1: What developmental skills are important in the first 12 months?

There are a number of developmental skills that your baby will learn in the first 12 months. Whilst your baby learns and grows you may consider using some toys that may aide or support your baby’s development, particularly in the first 6 months. Whilst it is important to remember that all babies develop at different rates, below outlined is a list of common developmental traits that you may observe in the first 6 months.

AgeSkill or Developmental Changes
1-2 monthsLift head for short periods
Respond to sounds and stare at faces
3-4 monthsLaughs, squeals, gurgles
Roll over
Holds head steady without extensive support
May bring hands together and may bat at toys, reaches for objects, grasps toys
Can bear weight on legs
Commencement of teething
Reacts to sounds
5-6 monthsRoll over in both directions
Turn to new sounds
Recognises own name
Can hold own head and neck – commencement of solids
May sit without support
Plays with hands and feet
Lunge forward and start crawling
Babbling conversations
Can reach and grasp objects

2: What are good toys to include for play time?

Below is a list of possible toys that you could introduce in the first 6 months to assist in your baby’s development. Your baby does not need to have a room full of toys, and it might also be a good idea to alternate toys to promote different skills.

Type of toy Examples

Skill and Developmental support

Activity MatsPopular activity matsActivity mats are great for floor play, and there are several options. If laying your baby on their back, a playmat should feature an overhead bar with dangling toys they can bat, pull, spin and rattle. Look for mats that make sounds and/or lights up when touched, and mats that offer a variety of textures. If it’s tummy time you’re hoping to promote, look for a mat that offers a few attached toys they can reach out and grasp.
Lightweight rattlesPopular rattlesBabies love making noise and giving your baby a rattle is helping them to understand cause and effect. As your baby is learning to appreciate rhythm, consider playing some music to accompany the sound.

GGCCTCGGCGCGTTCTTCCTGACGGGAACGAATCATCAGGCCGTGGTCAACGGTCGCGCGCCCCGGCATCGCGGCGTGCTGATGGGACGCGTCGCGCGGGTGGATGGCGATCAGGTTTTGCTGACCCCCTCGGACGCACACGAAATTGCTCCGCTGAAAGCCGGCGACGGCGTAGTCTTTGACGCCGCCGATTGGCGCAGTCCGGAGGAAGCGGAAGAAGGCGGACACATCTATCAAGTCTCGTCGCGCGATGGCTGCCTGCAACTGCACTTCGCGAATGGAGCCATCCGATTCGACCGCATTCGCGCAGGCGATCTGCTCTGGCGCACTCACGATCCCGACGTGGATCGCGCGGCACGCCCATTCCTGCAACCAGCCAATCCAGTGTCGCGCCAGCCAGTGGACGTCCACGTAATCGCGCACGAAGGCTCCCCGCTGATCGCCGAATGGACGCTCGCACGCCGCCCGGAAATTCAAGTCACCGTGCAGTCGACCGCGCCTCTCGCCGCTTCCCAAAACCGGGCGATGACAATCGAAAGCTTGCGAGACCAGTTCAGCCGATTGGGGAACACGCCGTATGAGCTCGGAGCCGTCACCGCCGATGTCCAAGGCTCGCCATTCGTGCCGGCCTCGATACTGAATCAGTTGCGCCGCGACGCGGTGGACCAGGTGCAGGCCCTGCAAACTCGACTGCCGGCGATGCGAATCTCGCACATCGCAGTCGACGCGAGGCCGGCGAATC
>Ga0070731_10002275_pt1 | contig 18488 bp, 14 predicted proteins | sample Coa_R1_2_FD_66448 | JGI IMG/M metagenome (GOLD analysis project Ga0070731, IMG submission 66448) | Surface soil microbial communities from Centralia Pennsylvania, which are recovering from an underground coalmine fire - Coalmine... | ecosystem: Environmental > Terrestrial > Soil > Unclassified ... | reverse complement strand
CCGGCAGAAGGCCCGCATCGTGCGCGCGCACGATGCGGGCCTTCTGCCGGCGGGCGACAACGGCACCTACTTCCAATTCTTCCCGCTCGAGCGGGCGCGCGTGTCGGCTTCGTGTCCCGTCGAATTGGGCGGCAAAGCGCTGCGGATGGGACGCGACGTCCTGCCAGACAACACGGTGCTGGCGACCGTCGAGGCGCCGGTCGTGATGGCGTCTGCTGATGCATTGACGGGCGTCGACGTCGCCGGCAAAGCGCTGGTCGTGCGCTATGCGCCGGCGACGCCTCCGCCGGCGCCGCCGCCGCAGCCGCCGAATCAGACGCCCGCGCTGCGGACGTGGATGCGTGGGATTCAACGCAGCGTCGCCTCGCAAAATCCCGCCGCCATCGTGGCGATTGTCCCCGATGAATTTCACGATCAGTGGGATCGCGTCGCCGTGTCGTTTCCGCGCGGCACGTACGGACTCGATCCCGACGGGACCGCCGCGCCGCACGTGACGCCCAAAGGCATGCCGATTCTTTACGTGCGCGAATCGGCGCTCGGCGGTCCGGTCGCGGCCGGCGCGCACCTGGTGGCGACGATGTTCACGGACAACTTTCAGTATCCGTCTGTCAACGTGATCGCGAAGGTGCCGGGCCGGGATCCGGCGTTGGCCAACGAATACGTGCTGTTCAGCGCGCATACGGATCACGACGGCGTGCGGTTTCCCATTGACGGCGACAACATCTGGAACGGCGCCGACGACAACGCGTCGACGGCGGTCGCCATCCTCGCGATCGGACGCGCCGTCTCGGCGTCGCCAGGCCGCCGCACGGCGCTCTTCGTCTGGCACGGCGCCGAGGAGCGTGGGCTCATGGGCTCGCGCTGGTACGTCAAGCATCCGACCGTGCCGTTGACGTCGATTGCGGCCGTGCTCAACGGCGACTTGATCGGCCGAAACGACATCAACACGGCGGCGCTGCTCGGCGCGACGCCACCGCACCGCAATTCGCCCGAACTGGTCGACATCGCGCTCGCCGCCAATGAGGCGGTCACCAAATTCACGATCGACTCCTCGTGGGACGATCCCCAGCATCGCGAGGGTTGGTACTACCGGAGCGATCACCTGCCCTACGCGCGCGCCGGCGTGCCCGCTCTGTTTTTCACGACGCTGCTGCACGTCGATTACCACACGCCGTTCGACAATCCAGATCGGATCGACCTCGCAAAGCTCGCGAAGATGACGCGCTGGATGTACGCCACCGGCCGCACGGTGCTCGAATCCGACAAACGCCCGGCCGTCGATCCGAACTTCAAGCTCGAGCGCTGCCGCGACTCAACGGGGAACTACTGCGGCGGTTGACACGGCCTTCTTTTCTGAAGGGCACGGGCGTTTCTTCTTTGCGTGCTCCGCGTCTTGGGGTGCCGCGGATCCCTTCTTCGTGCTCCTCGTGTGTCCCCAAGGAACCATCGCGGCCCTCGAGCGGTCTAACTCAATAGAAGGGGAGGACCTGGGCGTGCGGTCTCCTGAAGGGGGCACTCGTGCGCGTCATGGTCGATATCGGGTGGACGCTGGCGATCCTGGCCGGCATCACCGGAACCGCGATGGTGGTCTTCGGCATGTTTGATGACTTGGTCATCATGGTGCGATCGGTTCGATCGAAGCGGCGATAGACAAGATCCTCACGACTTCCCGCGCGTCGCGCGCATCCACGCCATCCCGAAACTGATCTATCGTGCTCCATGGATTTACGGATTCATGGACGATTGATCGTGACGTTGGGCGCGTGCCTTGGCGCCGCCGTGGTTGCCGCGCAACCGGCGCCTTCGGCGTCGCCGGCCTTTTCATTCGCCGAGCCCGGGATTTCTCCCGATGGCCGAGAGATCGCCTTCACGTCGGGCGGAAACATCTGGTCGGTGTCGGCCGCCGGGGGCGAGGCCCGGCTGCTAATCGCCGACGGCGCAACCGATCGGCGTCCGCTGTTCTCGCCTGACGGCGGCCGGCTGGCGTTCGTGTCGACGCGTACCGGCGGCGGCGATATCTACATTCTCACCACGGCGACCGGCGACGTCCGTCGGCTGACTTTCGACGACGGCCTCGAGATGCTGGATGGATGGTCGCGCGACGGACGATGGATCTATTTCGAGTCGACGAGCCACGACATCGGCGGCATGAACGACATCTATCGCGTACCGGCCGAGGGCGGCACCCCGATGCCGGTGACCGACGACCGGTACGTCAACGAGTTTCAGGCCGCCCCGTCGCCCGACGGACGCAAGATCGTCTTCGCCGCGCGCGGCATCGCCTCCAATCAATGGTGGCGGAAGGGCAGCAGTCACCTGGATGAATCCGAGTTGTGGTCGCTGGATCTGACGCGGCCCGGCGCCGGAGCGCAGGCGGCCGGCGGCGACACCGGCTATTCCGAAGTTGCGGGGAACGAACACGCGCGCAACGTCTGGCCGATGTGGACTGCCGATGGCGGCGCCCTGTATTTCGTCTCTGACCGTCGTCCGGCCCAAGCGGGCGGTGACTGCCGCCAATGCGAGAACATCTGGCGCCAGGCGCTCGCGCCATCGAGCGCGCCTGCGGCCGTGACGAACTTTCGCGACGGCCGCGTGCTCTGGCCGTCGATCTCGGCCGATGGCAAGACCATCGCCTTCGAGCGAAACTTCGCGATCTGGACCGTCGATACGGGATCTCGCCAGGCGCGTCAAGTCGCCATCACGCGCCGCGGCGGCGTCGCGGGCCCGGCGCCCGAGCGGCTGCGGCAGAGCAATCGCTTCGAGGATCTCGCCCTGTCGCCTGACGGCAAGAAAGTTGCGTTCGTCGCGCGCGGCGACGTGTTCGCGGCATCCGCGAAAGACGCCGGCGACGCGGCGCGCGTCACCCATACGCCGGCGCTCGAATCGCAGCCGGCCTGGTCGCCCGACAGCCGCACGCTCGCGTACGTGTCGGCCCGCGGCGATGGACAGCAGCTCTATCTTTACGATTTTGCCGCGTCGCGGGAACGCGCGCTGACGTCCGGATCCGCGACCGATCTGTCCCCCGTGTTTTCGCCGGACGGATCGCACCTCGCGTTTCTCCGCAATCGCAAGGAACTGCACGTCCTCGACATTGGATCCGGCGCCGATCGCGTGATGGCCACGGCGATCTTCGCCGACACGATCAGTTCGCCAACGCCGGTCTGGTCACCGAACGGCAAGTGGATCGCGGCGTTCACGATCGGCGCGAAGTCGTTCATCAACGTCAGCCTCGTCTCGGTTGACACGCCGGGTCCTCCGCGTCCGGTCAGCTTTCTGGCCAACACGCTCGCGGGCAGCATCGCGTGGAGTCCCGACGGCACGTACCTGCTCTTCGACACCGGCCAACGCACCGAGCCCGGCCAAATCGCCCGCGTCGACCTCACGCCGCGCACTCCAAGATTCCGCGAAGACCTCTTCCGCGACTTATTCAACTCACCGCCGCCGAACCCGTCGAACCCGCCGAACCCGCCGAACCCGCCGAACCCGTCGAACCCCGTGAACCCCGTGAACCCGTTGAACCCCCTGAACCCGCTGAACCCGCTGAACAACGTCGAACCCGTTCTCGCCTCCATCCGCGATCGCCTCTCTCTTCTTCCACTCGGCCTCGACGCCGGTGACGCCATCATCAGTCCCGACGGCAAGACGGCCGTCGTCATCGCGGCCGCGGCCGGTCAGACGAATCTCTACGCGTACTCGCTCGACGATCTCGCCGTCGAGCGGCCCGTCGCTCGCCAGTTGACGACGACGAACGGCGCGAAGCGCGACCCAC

Board booksBoard Book RangeReading is important from day one of a child’s life, and introducing books early helps instil a love of stories. Board books are great because they can withstand mouthing, drooling and most other forms of baby love, and because they encourage special bonding moments that tell your child they are living in a safe environment.
Teething ringsPopular teething ringsWhen your little teeth are trying to pop through, there’s nothing better than a soft plastic or rubber teething ring to chew. Certain types can be stored in the fridge for extra comfort on the gums.
Soft animals4Baby Bunny ComforterBabies love to touch the surfaces of stuffed animals, feeling their briskly whiskers, soft fur and hard eyes. Just be sure that there are no removeable parts that could be swallowed and avoid toys stuffed with small beads.
Attachable toysPopular attachable toysToys that can be attached to a cot or pram will bring hours of delight, with baby able to tug, pull, bat and cuddle without fear of losing it.
Stacking blocksPopular stacking blocksAs your baby nears the six-month mark and becomes more comfortable sitting up, stacking blocks can help develop fine motor skills. Building a tower with your little one is a guaranteed way to keep your baby entertained and while they may not be able to help you stack at first, they will be great at the knocking down part.

3: Does tummy time assist development?

What is tummy time?

Tummy time happens when your baby lies on their tummy with weight on the forearms. The benefits of tummy time include:

  • Builds head, neck and upper body strength as they grow
  • Helps prevent irregular head shape (flat head) which is often the result of a baby lying too frequently on their back